Don't Be Ashamed of your Black Girl Features
Full lips. Wide hips, Wide nose. Low blows.
Tight curls. Loose curls. Kinky girls. Separate worlds.
Dark skin. Brown skin. Light skin, Can’t win.
No love. No break. My skin. They hate.
Why me? Try me. Problem? Bite me.
I love my frame. My black. No shame.
She wins. We win. Brown girls. My kin
Finally. I see. I’m made. Wonderfully!
This poem represents the journey most black women go through as we discover our worth and value in life. From birth, we are constantly reminded of our features. Not in a way that glorifies them, but in a way immediately making us self-conscious of our involuntary make-up.
At a young age, we are constantly reminded of the thing people don’t like about us. Then we start comparing ourselves with the other girls around us. “Her hair is straighter than mine,” “Her curls are better than mine,” “My skin is too dark,” “Her skin is too light”. We learn low self-esteem before we even know what it means. What makes things worse is as we transition into adults, those insecurities are passed to those around us.
How many of us have had these conversations:
“Baby, you need to stay out of the sun. You don’t want to get too dark.”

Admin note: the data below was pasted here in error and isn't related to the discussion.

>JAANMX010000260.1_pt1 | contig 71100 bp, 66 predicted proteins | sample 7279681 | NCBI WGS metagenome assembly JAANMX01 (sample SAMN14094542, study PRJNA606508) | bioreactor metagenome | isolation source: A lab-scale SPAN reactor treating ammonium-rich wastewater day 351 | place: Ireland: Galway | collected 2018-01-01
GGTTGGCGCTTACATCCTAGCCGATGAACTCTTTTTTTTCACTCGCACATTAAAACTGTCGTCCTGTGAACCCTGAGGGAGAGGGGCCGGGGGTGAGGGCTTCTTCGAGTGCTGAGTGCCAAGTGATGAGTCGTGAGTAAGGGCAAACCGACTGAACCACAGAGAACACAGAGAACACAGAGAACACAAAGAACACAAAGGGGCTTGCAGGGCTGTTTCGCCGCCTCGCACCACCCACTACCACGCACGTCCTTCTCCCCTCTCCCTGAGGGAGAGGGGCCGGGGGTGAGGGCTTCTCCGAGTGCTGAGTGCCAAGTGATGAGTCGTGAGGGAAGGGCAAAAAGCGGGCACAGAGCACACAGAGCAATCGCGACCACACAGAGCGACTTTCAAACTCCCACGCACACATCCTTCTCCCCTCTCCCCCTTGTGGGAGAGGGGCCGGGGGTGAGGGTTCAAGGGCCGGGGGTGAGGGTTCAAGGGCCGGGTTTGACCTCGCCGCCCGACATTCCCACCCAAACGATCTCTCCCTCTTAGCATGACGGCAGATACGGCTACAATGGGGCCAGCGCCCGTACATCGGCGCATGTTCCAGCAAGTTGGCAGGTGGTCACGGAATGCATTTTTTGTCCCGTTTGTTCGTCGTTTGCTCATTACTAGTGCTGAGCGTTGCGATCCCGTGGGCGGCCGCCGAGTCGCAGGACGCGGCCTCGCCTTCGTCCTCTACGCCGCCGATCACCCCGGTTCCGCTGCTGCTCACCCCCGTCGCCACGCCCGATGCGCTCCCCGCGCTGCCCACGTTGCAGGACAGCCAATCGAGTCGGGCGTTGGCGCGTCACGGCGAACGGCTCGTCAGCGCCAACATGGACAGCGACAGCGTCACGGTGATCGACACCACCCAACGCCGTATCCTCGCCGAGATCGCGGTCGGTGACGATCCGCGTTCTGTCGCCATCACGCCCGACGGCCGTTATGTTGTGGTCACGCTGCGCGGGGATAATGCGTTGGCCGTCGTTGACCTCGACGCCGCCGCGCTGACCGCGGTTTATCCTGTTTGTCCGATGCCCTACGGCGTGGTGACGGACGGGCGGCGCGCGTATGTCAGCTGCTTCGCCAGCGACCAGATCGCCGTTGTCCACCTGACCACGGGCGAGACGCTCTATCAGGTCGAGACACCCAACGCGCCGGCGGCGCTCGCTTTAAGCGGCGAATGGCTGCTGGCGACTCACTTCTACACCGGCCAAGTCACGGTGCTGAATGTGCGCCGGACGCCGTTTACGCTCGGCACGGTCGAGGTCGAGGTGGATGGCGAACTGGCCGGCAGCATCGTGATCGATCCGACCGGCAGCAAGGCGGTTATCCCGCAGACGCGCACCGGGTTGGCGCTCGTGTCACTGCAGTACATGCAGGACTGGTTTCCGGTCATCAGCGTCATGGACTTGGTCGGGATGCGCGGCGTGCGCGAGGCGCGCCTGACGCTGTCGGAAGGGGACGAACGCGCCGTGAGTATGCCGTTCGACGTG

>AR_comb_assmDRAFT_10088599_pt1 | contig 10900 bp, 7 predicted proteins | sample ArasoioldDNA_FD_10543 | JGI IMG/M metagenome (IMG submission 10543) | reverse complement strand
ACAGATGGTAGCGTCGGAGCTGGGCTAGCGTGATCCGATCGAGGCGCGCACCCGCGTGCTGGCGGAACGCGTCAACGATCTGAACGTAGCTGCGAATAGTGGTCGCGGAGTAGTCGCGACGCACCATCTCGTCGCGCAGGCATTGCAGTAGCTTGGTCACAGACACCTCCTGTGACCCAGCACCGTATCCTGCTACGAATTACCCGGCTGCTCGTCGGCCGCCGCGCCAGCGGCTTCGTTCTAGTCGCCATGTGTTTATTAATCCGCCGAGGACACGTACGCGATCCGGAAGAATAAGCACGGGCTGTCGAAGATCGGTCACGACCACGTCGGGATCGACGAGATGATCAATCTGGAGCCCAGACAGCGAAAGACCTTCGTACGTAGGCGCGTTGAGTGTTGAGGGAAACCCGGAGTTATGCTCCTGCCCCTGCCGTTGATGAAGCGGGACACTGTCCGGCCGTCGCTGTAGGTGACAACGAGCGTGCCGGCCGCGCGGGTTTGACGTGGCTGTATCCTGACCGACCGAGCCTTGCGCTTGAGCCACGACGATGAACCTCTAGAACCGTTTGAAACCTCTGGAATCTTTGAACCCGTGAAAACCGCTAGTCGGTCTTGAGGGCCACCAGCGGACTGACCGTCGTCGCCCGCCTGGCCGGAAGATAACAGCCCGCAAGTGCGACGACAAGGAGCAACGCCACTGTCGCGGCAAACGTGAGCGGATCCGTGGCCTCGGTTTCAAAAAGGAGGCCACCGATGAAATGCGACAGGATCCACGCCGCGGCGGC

“Maybe you should eat a salad tonight. All your food go straight to your hips.”
“Child, comb your hair. Get that nappy thang under control.”
Too dark? Too big? Too nappy? We can never get a break. Even from our own people.
But then something magical happens. We grow up. We see women, like us, winning at life. We see women like Maria Borges strutting down Victoria's Secret runway with a stunning twa. We see women like Viola Davis, who was deemed “less classically beautiful,” eating up film and television award nominations. We see women like Misty Copeland, ridiculed for being a curvy ballerina, dominate the entire industry.
Our perspective starts changing. We discover our unique qualities are not shameful. Actually, they’re trending. Our features are sought after. They are admired. We discover that our kinks and curls are versatile and exciting. We discover our curves are sexy and stylish. We start rooting for ourselves, then each other. Next thing you know, we’re coming together for natural hair conventions and “Black Girls Rock” ceremonies. We start telling our stories on platforms like curlynikki.com and twentysomethinandblack.com. We become bold and courageous. We become pioneers and entrepreneurs. We become conquerers and queens.
This is our destiny sisters. To empower each other. To love each other. To accept ourselves and the diverse features we were created with. Don’t be ashamed of your black, girl. Own it!